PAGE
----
Let's Get Blekko: The Search Engine for SEOs?

September 13, 2017

Halloween this year brought, along with the usual candy hangover, the launch of a much anticipated (by some, anyway) new search engine called Blekko, which has been in the works for several years. To compete with market leader Google and even Bing, any new search engine really needs to stand out, and Blekko sports a new concept: slashtag searching.

The idea is that you can follow any search with a slashtag that acts as a filter to narrow the scope of your results. For example, say you want to search for information about stars—as in the astronomical bodies, not the shape or famous people. You could restrict your results by searching for "stars /science"—that's the theory anyway. Nicely, when you type in "stars /" you get autocomplete suggestions for potentially related slashtags:


The fact that "/seo" is an option suggests that Blekko is specifically targeting the search community with this product. What else is different about Blekko? A lot, at first glance:

  • The results appear to be hand-edited
  • There are 19-20 results per page
  • You can order results by relevance or by date
  • You can "follow" a slashtag by logging in
  • You can create your own slashtags (also requires a login)
  • Each result has a "links" link that sends you to a list of backlinks for that result
  • The "SEO" link shows you information about that result including number and geographic distribution of inbound links

Again, it seems that Blekko set out to create an SEO tool as much as a search engine for the general public. And it's not as intuitive as Google or Bing, so non-techy people will probably shy away from it (or for that matter, never hear about it in the first place). CEO Rich Skrenta told the New York Times that "The goal is to clean up Web search and get all the spam out of it." Aren't SEOs the ones who are always complaining about spam in search results? (Spam is anything that ranks above you.) In addition, he says they're not trying to be a Google killer, which would require targeting everybody—they're "cool with being number three."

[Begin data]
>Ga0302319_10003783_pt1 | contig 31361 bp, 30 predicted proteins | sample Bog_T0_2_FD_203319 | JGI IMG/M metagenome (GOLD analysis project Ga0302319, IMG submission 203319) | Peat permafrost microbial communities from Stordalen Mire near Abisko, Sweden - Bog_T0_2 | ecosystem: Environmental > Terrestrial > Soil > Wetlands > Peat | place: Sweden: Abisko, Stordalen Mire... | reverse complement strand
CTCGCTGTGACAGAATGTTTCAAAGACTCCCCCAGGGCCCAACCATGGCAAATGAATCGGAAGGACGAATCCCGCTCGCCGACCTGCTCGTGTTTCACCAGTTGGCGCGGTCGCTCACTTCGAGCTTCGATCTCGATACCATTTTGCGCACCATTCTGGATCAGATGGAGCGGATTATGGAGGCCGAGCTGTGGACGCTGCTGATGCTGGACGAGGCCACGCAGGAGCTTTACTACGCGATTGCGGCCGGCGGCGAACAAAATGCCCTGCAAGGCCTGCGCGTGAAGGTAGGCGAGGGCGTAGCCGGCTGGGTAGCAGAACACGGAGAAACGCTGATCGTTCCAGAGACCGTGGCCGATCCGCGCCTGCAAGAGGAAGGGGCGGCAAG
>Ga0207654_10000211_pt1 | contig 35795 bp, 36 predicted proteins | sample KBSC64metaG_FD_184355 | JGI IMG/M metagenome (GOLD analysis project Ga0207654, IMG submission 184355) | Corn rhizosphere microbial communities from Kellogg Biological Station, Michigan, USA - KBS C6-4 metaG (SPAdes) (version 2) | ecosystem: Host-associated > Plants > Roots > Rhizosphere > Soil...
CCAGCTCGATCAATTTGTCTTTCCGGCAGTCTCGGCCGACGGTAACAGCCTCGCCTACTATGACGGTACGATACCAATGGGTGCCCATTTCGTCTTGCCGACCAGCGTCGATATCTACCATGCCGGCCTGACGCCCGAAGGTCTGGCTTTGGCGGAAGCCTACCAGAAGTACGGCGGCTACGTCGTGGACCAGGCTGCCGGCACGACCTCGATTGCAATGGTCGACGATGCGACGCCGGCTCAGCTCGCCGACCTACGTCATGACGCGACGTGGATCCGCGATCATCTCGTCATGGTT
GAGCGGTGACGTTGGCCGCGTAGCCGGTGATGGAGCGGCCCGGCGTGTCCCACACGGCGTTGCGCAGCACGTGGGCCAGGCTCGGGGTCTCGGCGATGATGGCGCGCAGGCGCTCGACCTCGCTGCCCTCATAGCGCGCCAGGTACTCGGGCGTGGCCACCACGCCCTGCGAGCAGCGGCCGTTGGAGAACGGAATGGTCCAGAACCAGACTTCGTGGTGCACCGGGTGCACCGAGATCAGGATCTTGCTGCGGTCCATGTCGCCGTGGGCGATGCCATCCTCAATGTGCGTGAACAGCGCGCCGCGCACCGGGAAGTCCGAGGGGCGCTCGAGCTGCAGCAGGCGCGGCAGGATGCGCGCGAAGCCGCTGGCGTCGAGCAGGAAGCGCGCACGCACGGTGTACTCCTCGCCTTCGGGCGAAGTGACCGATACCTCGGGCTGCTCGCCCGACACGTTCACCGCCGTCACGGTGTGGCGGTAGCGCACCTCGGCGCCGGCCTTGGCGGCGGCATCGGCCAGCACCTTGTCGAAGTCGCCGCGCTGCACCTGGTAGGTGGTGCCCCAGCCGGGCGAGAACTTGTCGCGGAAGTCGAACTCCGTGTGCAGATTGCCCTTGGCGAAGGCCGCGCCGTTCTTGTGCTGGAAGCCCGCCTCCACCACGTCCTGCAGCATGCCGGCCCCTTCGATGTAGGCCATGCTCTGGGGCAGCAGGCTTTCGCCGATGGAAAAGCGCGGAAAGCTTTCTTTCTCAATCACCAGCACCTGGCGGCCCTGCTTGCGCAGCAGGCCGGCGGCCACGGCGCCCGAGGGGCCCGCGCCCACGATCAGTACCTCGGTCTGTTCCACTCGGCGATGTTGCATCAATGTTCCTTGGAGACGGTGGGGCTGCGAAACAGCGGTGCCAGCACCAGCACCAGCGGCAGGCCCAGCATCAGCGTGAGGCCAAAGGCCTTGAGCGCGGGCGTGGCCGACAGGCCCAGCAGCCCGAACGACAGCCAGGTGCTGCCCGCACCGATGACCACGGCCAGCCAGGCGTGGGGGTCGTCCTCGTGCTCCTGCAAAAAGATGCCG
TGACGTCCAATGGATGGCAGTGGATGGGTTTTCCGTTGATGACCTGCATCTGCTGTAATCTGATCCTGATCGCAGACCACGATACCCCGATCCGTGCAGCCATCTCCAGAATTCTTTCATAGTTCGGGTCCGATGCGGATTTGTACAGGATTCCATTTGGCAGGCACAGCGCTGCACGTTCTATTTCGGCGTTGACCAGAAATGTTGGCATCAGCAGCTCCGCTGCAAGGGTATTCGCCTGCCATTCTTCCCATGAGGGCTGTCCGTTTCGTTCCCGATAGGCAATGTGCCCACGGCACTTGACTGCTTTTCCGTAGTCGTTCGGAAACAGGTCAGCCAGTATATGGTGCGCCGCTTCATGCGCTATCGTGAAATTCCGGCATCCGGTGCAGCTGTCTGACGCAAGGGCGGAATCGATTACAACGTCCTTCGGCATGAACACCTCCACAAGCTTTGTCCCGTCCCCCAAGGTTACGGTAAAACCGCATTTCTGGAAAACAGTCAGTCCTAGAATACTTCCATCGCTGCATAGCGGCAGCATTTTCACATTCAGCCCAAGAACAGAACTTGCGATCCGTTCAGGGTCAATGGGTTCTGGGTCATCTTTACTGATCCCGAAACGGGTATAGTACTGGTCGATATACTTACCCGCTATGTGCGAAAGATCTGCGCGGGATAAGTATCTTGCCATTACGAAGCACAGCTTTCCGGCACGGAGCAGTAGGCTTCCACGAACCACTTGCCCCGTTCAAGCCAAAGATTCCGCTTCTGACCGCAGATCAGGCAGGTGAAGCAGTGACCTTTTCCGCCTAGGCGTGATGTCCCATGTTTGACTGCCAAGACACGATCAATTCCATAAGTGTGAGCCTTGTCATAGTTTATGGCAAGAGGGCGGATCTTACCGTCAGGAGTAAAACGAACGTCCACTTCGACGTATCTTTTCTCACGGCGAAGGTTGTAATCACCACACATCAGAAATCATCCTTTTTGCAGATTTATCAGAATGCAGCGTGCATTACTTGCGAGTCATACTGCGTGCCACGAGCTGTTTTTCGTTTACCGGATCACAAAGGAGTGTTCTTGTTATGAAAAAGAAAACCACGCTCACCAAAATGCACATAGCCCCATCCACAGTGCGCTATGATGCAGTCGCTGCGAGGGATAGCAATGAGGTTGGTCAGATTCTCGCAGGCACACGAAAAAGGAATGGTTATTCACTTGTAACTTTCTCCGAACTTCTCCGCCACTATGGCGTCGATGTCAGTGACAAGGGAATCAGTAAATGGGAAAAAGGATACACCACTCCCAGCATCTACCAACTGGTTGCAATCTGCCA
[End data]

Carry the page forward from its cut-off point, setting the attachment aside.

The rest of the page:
On Search Engine Land, Danny Sullivan illustrates how you can use the slashtag "/bees" to get only bee-related results for "honey" (and not, say, the 2003 movie or the song "Honey Honey"). I'm not sure this is a great example since you could apply the same filter in Google just by adding the word "bees" (or "food") to your search. The example Blekko gives on its home page is "global warming /liberal"—a little more interesting since liberal sources may not actually use the word liberal. This would require that hand editing.

Sullivan also says that "Blekko's ultimate strength" is "the ease [with] which specialty search engines can be made" (thanks to the custom slashtags and an API). But is this enough for it to find an audience? (For more details on how to use Blekko, check out Danny's July post "New Search Engine Lets You 'Spin' the Web" and Jessica Lee's "Blekko for Dummies" post.)

Vanessa Fox did a quick review of Blekko's SEO features. She notes that Blekko's "hostrank" score is a little nebulous: "Other than assuming that a higher number is better, I'm not sure what goes into the scoring or what the scale is." She says that Blekko's competitive link data is "of most interest to site owners," but calls the data confusing—for example "the count provided from clicking link doesn't match the count shown on the inbound links tab." And the detailed rank stats are "even more confusing," with documentation nowhere to be found. Fox also felt a bit "fatigued" by the way data was spread across multiple pages. Overall, the impression I got was that Blekko potentially offers some really interesting data, but it's not presented in the most usable way. It looks like they're going to have to up the intuitive factor if they want adoption even among SEO geeks.